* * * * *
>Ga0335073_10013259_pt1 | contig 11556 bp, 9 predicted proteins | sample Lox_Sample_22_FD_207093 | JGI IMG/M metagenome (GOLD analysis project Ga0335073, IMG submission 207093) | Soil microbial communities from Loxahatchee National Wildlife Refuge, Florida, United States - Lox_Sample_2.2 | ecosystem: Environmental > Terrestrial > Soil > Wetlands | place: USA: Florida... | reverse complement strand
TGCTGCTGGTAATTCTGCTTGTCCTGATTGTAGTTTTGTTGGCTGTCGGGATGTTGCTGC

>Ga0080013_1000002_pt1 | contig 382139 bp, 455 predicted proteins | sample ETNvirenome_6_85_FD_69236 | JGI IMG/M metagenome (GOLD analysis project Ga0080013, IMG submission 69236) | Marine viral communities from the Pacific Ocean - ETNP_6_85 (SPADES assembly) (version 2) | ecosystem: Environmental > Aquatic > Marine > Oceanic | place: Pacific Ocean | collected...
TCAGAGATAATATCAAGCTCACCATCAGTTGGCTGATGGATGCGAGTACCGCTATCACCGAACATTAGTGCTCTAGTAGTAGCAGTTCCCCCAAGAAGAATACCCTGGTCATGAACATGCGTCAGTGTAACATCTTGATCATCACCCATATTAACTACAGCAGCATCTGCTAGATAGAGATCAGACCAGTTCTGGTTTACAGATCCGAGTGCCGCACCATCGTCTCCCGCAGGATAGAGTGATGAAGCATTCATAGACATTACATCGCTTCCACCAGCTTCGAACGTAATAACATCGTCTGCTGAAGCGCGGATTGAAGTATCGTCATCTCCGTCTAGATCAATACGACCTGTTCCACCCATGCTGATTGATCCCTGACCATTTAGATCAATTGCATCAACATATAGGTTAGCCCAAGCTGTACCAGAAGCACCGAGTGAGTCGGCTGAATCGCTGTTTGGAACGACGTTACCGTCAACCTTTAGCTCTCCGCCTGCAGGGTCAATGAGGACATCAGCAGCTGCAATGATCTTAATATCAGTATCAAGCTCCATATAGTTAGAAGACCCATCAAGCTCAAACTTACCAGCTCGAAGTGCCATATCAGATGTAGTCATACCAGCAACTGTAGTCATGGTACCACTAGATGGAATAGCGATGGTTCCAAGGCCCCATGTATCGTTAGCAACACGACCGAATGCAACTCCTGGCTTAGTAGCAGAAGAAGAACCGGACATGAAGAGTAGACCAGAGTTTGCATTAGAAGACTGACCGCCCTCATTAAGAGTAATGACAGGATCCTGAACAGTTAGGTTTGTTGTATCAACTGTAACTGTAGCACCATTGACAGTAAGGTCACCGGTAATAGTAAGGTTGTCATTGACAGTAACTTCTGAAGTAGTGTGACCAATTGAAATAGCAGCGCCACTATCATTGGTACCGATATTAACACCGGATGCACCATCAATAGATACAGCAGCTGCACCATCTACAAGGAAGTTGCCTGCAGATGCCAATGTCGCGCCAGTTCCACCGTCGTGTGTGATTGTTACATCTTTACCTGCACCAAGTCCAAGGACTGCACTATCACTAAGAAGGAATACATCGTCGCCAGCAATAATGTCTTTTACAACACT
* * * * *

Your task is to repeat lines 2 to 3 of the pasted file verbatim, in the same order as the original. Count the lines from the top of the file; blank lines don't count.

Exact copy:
TGCTGCTGGTAATTCTGCTTGTCCTGATTGTAGTTTTGTTGGCTGTCGGGATGTTGCTGC

>Ga0080013_1000002_pt1 | contig 382139 bp, 455 predicted proteins | sample ETNvirenome_6_85_FD_69236 | JGI IMG/M metagenome (GOLD analysis project Ga0080013, IMG submission 69236) | Marine viral communities from the Pacific Ocean - ETNP_6_85 (SPADES assembly) (version 2) | ecosystem: Environmental > Aquatic > Marine > Oceanic | place: Pacific Ocean | collected...